Claims vs. EHR data in Direct Primary Care

Claims vs. EHR data in Direct Primary Care

As data becomes a larger ticket item for direct primary care practices (DPCs), we wanted to share perspective from a DPC lens on the most common data sources: Electronic Health Records (EHR) and Claims.

How can EHR data be leveraged in DPC?

EHR data contains real-time information on patient’s history, encounters, problems, vitals, labs, medications, diagnosis, services, etc. There is a lot of information that can be used.

Examples include:

  • Chronic condition prevalence (e.g. Diabetes, Hypertension, etc.); knowing when they have been seen in the clinic; trending A1cs and blood pressure values over time
  • Tracking improvement or deterioration on key biometrics for the patient population
  • Gaps in recommended prevention and screening measures like mammogram, colonoscopy, etc.
  • Identifying patients that have not been seen in the last 3/6/12 months, which could impact panel churn rate
  • Can be used to develop disease registries and support care management efforts

Disadvantages of relying solely upon EHR data in DPC

  • Information about patient’s activities outside of the DPCs (ER visits, Inpatient visits, specialist visits, etc.) is typically not available
  • Requires provider documentation – if it’s not documented, it’s not captured
  • Does not include cost data for outside services

How can Claims data be leveraged in DPC?

Claims data includes diagnosis, procedures, cost, provider specialty, facility type and location, etc. As DPCs support more self-insured employers, the importance of utilizing claims data becomes critical to better manage populations, and accurately measure impact on access, utilization, quality, and cost.

There are several advantages of using claims data in DPC:

  • Identifying and getting in front of costly or high-risk patients
  • Measure downstream spend and utilization beyond the DPC practice
  • Demonstrate the value of DPC to stakeholders

Disadvantages of relying solely upon Claims data in DPC

  • Data is not timely. The industry standard run off for claims is at least 3 months. This data lag hampers providers’ ability to use this data for quality improvement.
  • Focuses on billable data. Services which aren’t billable aren’t tracked.
  • Does not include the results of labs or biometrics. Meaning it cannot pick up if a patient’s blood pressure has risen over the past 18 months; or if they purchased medication without using insurance, such as using cash or GoodRx.

Relying solely on claims data removes the ability of a DPC to fully tell its story

In DPC, why is it important to understand the differences in data between EHR and claims?

One of the main purposes of Direct Primary Care is to cut out insurance related activity. Yet, there is demand for data to demonstrate the value of DPC, especially when working with employer groups or advocating policy.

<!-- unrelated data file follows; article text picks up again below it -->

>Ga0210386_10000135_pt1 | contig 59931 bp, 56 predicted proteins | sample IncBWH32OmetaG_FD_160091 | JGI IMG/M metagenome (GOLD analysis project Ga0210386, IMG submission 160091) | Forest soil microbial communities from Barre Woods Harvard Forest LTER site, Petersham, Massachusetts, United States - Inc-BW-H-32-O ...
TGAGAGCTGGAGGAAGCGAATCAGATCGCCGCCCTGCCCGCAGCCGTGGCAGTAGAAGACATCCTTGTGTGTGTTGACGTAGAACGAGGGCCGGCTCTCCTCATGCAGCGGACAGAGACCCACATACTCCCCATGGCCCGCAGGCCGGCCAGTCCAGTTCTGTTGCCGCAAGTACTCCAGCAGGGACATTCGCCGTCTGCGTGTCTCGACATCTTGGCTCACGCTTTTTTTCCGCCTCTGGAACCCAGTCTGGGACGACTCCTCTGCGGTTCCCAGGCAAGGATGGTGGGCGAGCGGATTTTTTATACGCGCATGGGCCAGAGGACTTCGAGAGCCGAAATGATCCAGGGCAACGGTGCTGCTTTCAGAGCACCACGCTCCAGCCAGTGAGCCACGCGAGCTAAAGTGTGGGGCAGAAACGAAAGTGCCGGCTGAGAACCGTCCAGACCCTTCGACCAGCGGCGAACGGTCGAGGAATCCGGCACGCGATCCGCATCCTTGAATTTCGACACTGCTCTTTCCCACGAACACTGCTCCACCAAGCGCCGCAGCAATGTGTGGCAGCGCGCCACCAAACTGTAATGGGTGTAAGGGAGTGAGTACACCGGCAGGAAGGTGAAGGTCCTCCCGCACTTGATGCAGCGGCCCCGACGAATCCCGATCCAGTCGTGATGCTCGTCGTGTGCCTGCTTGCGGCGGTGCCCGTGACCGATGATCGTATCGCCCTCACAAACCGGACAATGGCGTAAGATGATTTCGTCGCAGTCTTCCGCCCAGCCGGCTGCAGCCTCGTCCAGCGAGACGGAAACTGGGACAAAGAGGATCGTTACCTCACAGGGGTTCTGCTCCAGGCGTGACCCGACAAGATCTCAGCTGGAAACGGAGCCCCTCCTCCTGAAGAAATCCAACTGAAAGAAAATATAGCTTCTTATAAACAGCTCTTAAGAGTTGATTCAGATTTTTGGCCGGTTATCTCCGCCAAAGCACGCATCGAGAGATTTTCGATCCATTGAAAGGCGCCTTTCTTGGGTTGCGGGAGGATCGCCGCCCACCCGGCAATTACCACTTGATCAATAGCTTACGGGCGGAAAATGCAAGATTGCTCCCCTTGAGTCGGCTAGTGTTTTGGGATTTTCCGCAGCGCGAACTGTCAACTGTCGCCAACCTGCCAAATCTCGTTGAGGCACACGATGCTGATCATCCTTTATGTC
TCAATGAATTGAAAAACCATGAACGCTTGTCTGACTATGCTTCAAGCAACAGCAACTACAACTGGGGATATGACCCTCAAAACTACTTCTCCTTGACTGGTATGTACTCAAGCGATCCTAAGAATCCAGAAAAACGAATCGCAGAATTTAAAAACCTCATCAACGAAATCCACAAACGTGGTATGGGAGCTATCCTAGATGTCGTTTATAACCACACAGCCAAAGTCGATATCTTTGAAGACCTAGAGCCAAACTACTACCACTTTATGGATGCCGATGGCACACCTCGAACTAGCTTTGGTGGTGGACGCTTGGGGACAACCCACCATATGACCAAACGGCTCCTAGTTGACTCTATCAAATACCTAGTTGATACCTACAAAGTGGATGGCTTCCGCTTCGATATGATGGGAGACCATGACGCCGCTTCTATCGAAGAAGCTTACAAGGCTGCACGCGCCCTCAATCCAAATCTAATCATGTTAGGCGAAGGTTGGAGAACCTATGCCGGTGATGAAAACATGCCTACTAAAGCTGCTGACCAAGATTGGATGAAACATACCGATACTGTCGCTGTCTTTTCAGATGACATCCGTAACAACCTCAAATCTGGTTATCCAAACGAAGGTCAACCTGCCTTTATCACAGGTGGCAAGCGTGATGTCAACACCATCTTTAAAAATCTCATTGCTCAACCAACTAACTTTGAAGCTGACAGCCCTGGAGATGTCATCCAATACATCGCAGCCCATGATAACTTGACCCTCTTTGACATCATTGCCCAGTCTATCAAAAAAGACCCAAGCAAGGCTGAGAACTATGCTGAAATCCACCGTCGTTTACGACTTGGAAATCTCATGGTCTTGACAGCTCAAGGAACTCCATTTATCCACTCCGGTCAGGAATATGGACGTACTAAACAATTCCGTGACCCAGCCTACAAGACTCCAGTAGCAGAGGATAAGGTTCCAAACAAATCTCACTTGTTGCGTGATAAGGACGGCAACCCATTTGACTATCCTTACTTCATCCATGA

Because DPCs do not submit claims, this data is not being captured. Creating a large doughnut hole of missing data.

Impact of this missing data donut hole

  • Missing data reduces population risk score. Meaning it will look like you are treating healthier patients in the eyes of those who use these risk scores (employer data vendors, brokers, health plans) … aka they can argue that you are cherry picking.
  • Gap scores will be inaccurate. Are employer data vendors measuring to ensure all patients received a wellness visit? Are they measuring to see how many medications were dispensed?

Our Recommendations

  • EHR data (coupled with telehealth and membership) is foundational in DPC to best track, understand, and manage populations.
  • Utilize both EHR and claims data to identify patterns in cost, quality, and utilization.
  • When you work with employers, brokers, and health plans, understand how they will be utilizing and interpreting data.
  • Tell the story of your practice accurately and from all angles. Tap into all data sources available.
  • Keep in mind, being able to extract, utilize, share, and ingest data is the future of the overarching healthcare system, as can be seen in the CMS Direct Contracting model application requirements and policy pushes on interoperability and access to data. As CMS goes, others follow.

About KPI Ninja
KPI Ninja is a data analytics company that helps healthcare organizations accelerate their quality, safety, and financial goals with a unique combination of software and service. We are differentiated by our signature mix of technology, performance management consulting and healthcare expertise. We don’t merely offer software solutions but work shoulder to shoulder with clients to help them draw on the power of analytics and continuous improvement methodologies to become more efficient. In harmony with our data-centered ethos, we truly believe that our success is strongly co-related with yours.

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